There are several natural laws which come into play to make the loosely interlocking design and quick semi-automatic assembly possible. First, the relatively long length of the assembled filling tubes 8 creates a powerful syphon effect when the water starts running and accelerating down the tube, which literally "sucks" the water from the receiving funnel 9 as quickly as it is poured from the watering can 10; which covers a wide breadth of possible operator misjudgement.
In addition, the relatively loose tube couplings 11, at the junctions of the interlocking fill tubes 8, are necessary for the "snap" action 12 of the separate lengths of interlocking tubes 8, when quickly drawn together by the snap cord 13 that runs through the interlocking tubes 8, and is fastened under tension at both ends of the tubing assembly. Refer to FIG. 4, which demonstrates this action.
With reference to FIG. 5, fill water 14 would normally be expected to leak out around the relatively loose overlapping couplings 11; however, the water 14, as it rushes past the cracks between the tube ends 15, causes a drawing effect, which tends to draw air 16 from the outside into the tubing assembly 8; thus preventing leakage while the fill water 14 is rapidly running through the tubing assembly 8.
The overlapping tube couplings 11 are welded 17 to the upper ends of each of the fill tubes 8; however, the top of the tube couplings 11 are loosely fit to the fill tubes 8, to allow the semi-automatic snap action assembly 12 that is provided by the inside snap cord 13, with a short downward thrust of the assemblers wrist 19; as shown in FIG. 4.
Everyone has experienced the frustration of trying to assemble appliances with inadequate instructions, or worst still, without instructions that have been lost. Since the new tree watering invention and break down design is aimed at long life over many years of Christmas holidays, it is important that no instructions be required for quick assembly.
Removing the need for any instructions is accomplished with semi-automatic assembly, by the inside snap cord 13 that runs through all of the fill tube segments 8 and is fastened under tension at both ends; to quickly draw all parts together with a "snap" into place action 12, as shown by FIG. 4.
FIG. 2 and FIG. 3 show the relationship between the folded up watering assembly 22 and a reusable storage box 20 that is provided. A cut out window 21 in the storage box 20 helps to locate the watering assembly 22 after yearly storage. The snap cord 13, as shown in FIG. 2, tends to hold the folded tubing sections 8 together while in the folded condition shown, prior to repacking in the container 20; as shown in FIG. 3.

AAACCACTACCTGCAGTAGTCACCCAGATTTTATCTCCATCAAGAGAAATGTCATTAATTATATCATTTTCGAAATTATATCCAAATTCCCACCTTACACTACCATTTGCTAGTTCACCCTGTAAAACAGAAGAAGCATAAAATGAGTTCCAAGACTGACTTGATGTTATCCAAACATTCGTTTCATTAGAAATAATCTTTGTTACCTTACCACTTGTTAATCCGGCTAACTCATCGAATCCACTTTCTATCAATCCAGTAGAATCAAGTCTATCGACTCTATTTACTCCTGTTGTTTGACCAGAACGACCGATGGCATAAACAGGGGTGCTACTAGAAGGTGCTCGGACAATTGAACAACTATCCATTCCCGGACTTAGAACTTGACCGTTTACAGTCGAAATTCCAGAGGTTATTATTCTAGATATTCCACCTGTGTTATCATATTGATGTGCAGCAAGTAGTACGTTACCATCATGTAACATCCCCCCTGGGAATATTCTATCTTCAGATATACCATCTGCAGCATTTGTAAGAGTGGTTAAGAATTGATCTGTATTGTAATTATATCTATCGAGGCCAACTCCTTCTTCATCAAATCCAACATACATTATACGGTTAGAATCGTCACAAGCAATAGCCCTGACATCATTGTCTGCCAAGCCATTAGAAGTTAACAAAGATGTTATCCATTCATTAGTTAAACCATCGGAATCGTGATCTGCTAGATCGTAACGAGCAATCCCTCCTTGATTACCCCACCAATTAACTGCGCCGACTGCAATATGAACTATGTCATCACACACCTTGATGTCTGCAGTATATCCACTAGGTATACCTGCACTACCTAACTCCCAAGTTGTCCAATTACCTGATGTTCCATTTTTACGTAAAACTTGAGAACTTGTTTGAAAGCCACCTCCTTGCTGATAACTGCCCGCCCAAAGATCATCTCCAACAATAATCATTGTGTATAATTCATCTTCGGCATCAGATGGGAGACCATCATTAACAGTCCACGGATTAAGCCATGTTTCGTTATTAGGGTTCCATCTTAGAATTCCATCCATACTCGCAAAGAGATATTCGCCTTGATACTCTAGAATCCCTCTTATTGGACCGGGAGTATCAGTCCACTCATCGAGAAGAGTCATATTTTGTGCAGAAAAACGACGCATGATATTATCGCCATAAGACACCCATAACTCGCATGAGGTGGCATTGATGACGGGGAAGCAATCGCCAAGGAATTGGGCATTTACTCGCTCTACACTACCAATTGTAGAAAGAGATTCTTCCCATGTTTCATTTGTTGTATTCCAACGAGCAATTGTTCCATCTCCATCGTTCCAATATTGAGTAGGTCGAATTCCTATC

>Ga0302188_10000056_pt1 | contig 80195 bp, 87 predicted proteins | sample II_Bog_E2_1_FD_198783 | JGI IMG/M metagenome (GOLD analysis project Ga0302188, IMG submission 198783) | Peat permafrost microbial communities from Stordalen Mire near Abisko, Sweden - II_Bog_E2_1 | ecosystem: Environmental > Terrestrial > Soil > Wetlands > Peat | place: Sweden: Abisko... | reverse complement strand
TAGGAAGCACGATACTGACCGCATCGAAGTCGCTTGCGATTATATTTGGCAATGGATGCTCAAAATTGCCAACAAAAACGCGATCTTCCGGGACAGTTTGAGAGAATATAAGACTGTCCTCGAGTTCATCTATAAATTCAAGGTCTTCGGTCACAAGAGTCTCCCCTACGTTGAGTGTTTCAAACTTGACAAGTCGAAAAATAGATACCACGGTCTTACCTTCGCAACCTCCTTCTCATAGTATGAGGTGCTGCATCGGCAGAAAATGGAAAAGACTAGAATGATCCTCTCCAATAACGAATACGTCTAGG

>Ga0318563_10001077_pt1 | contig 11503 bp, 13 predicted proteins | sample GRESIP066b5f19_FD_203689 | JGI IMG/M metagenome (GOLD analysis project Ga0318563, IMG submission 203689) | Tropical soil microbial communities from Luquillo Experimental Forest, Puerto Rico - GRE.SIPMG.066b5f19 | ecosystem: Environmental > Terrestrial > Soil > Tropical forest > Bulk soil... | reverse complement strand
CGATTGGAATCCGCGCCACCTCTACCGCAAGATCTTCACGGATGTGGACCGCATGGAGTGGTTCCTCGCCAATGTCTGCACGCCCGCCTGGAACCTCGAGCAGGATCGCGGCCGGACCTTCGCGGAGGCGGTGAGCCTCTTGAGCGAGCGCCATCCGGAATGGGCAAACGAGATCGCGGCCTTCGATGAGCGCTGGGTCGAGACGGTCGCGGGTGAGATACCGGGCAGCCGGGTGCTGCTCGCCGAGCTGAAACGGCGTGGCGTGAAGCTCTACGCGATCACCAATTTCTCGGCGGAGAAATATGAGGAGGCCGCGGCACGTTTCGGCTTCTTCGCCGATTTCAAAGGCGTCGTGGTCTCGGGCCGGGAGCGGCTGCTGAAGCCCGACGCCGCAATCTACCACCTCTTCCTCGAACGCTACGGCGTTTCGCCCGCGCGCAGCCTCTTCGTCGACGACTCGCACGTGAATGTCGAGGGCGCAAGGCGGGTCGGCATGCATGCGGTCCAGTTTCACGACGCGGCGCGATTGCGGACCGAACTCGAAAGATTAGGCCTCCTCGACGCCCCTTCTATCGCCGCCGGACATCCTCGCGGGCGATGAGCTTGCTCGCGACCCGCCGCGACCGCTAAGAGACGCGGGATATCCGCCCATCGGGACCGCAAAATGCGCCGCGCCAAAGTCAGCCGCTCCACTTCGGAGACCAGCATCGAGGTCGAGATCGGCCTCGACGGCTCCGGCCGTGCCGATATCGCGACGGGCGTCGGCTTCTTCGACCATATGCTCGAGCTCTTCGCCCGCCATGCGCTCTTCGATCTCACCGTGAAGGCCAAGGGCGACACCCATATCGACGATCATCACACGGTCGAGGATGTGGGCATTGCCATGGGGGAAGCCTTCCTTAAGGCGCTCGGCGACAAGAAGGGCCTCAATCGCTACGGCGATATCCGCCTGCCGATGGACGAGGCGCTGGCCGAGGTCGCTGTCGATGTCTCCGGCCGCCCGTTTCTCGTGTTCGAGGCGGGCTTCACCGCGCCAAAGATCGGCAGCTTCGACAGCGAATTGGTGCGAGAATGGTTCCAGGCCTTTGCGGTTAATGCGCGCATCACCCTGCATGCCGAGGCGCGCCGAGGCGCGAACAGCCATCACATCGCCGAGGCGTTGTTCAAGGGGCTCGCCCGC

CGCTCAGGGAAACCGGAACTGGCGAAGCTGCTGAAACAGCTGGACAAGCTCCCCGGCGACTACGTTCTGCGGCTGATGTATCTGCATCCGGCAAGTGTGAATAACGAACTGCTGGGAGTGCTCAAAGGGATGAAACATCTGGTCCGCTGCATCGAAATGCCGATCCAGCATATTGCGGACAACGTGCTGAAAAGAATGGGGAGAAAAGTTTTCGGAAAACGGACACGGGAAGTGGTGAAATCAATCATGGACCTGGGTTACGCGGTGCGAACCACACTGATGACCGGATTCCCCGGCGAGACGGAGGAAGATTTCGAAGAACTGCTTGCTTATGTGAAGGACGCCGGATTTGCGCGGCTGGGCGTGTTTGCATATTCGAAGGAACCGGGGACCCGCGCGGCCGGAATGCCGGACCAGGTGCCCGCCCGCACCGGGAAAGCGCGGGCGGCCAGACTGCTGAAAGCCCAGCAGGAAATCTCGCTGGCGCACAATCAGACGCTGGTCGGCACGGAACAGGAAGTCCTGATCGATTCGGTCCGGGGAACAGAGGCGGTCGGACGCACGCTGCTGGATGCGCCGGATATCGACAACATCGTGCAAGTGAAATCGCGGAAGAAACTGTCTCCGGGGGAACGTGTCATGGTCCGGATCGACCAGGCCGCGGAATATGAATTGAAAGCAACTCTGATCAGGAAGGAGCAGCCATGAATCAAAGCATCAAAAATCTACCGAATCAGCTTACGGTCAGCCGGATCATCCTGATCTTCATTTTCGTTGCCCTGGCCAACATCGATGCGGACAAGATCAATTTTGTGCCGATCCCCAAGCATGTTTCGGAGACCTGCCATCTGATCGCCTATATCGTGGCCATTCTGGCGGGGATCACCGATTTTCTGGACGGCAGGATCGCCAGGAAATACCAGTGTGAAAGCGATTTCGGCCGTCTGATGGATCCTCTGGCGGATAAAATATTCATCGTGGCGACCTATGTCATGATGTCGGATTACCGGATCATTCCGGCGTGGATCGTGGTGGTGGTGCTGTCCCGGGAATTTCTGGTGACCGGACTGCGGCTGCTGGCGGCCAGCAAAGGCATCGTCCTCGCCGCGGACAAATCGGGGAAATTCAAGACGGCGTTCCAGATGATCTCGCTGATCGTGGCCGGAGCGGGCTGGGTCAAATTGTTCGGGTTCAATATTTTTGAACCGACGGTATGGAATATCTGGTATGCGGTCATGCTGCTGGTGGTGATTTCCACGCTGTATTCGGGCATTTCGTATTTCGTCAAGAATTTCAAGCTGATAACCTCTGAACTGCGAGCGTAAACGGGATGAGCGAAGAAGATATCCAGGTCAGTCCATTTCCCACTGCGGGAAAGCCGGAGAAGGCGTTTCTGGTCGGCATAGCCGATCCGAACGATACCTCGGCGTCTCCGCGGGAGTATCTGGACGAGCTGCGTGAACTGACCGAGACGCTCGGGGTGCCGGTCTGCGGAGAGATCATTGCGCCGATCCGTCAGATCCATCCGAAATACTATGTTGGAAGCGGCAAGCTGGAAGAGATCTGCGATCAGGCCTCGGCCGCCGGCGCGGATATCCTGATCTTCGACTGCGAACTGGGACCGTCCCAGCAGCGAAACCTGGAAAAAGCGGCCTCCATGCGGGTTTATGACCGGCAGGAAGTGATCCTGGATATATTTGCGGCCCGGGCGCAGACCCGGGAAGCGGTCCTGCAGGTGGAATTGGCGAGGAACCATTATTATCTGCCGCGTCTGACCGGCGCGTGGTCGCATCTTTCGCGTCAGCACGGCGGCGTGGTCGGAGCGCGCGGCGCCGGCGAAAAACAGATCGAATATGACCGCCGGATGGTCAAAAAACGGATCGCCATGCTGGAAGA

The economical new tree watering invention fills all of the desired objectives, while featuring easy breakdown and assembly, for daily use during the season for inside trees; easy storage between the yearly usage; and quick reassembly by any person, without instructions.
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|US7992602 *||Aug 9, 2011||Guenther Robert F||Device, kit and method for adding salt to a water softener system|
|US9259108 *||Nov 20, 2012||Feb 16, 2016||Ryan Michael Snep||System and method for a ground covering|
|US9265374||Mar 3, 2011||Feb 23, 2016||Marc Rasschaert||Trunk mounted Christmas tree water level measuring and alarm device|
|US20050204617 *||Mar 16, 2004||Sep 22, 2005||Sowers Ronald A||Christmas tree watering system|
|US20100162961 *||Dec 29, 2008||Jul 1, 2010||Craig Hove||Pet Feeder|
|US20110214345 *||Sep 8, 2011||Marc Rasschaert||Trunk mounted christmas tree water level measuring and alarm device|
|US20130074259 *||Nov 20, 2012||Mar 28, 2013||Ryan Michael Snep||System and Method for a Ground Covering|
|US20150000746 *||May 28, 2014||Jan 1, 2015||Ronald Leigh Peterson||Fill Pipe With Level Indicator for Plant Stand and Method of Using|
|US20160185585 *||Dec 31, 2014||Jun 30, 2016||Shou King Enterprise Co., Ltd||Funnel Assembly|
|U.S. Classification||141/331, 141/391, 47/40.5, 138/155, 141/334, 141/333, 141/337|
|International Classification||A01G25/14, A47G33/12|
|Cooperative Classification||A47G2033/1286, A47G2033/1293, A01G25/14, A47G33/12|
|European Classification||A01G25/14, A47G33/12|
|Aug 11, 1998||REMI||Maintenance fee reminder mailed|
|Sep 27, 1998||LAPS||Lapse for failure to pay maintenance fees|
|Dec 8, 1998||FP||Expired due to failure to pay maintenance fee|
Effective date: 19980927